Future Group clashes with Cadbury over price discrimination
June, 03rd 2008
The country's largest retailer, Future Group, is in conflict mode with the country's largest chocolates maker, Cadbury India.
Future has boycotted the Cadbury brand across various formats within the group. The groups chief executive Kishore Biyani said Cadbury is not cutting uniform deals with all modern retailers and is giving better deals to international retailers who may have larger stakes in global markets.
The conflict has been brewing for some months now and discussions between the two finally broke down last week when the retailer sent instructions to all formats to boycott the brand. Multinational companies have to respect the contribution of Indian modern retailers to their growth and treat us as equal partners in business, Mr Biyani said.
A Cadbury India spokesperson said, This has come as a surprise to us, we have received no official communiqu from Big Bazaar. As far as we are concerned, the negotiations are still on to finalise a mutually agreeable set of terms.
Rejecting Future Groups claim of discriminatory deals, Cadbury sources said the deals were always local and based on the retailers contribution to the local subsidiary sales. Sales from emerging markets like India are vital to global sales and therefore, it is unlikely that Cadbury will discriminate on this front, said a senior official.
Shoprite and Metro are dominant global retailers currently operating in India through cash-and-carry formats.
We have found out from our intelligence network that the company is not cutting uniform deals with all retailers and probably has better deals with international retailers where there are larger stakes involved. We find their conditional terms unacceptable, offering fill rates (stocks on shelf) of only 65%.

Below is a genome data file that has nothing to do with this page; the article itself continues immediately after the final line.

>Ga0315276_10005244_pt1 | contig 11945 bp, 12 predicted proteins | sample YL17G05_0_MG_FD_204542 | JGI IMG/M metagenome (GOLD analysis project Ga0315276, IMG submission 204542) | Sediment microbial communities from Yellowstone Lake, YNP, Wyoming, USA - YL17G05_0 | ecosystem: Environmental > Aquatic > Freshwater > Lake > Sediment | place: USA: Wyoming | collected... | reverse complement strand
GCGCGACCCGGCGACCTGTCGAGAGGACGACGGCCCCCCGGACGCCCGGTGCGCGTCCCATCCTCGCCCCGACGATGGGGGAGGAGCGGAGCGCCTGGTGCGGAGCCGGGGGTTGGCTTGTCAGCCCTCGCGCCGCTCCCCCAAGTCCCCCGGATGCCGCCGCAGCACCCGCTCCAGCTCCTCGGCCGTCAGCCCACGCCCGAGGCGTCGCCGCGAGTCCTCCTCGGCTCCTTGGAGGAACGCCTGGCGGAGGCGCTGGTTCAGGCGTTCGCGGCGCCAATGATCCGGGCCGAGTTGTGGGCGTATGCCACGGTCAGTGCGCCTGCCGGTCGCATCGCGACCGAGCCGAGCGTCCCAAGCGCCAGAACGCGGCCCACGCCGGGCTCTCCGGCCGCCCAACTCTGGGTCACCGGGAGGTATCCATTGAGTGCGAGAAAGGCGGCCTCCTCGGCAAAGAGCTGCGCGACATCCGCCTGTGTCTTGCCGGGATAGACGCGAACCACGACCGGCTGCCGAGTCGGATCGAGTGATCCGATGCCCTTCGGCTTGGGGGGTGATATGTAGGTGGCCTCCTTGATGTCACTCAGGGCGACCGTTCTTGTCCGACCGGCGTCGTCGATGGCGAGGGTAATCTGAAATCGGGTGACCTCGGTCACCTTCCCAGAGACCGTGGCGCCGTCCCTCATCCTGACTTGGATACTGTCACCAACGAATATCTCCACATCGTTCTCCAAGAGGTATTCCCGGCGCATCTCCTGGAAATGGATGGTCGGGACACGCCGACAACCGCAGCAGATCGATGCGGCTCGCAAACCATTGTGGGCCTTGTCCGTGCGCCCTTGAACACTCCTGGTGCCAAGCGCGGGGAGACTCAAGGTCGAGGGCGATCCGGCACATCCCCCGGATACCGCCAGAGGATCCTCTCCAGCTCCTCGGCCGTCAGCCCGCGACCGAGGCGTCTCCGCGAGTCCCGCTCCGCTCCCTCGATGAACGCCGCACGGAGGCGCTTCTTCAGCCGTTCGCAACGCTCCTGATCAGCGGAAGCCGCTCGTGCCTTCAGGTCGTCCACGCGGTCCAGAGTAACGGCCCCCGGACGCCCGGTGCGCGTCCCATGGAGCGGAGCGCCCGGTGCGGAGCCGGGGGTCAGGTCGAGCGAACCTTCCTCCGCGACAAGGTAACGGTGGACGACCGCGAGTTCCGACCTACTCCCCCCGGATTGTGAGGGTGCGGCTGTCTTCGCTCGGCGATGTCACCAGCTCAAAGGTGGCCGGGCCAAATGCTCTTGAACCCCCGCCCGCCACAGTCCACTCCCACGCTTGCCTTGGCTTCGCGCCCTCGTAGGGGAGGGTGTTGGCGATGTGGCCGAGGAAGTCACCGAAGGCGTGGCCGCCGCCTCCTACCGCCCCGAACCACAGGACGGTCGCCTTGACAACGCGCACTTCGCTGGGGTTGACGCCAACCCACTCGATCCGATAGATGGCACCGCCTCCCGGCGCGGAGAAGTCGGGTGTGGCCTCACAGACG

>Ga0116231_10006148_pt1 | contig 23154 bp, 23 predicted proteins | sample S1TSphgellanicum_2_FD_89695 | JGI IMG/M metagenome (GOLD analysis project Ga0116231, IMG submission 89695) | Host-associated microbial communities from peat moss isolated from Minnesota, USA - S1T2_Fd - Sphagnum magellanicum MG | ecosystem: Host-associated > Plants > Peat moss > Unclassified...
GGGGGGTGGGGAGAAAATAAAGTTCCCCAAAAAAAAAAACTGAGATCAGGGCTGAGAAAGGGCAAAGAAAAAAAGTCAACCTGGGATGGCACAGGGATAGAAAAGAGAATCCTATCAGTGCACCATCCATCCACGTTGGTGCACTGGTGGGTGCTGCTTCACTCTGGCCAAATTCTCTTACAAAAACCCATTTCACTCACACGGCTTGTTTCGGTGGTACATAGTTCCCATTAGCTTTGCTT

Such terms are unfair, especially when we have to pay the rent for the entire shelf space to the developer. Cadbury has also been insisting on payments only after an external audit which, for retailers like us who buy and sell and not really stock up, is unacceptable. These are age-old terms offered to wholesale dealers and now forced upon us by Cadbury. In fact, we have been having a dialogue with them over the past few months over this and other issues like non-payment of dues, said Sadashiv Nayak, Food Bazaar CEO.
However, sources said the growing rift between the chocolate maker and Future Group began after the latter began stocking its shelves with competing chocolates brands at higher profit margins.
In fact, in the past few days, the retailer has also entered into an exclusive tie-up with Tiffanys to launch its brands at various Big Bazaar and Food Bazaar outlets.
Increasingly, the Future Group has been demanding its pound of flesh from consumer goods makers who have also begun relaxing their stand with modern retailers. Earlier, the retailer had taken on other international companies such as Frito-Lay and GlaxoSmithKline over similar issues, although both are now back to closely working with each other.
Sales from modern retail are now roughly estimated to be around 10-15% of total FMCG sales. Retail watchers say the move was an indication of the changing equation between manufacturers and the growing clout of modern retailers like Future Group.
Over the past three years, Cadbury India has seen over 20% topline growth. Emerging markets already provide one-third of the companys confectionery revenues and represent its main source of growth. Cadbury Schweppes, which sees India as a battleground and must-win market, has substantially scaled up capital and revenue investments in the Indian subsidiary.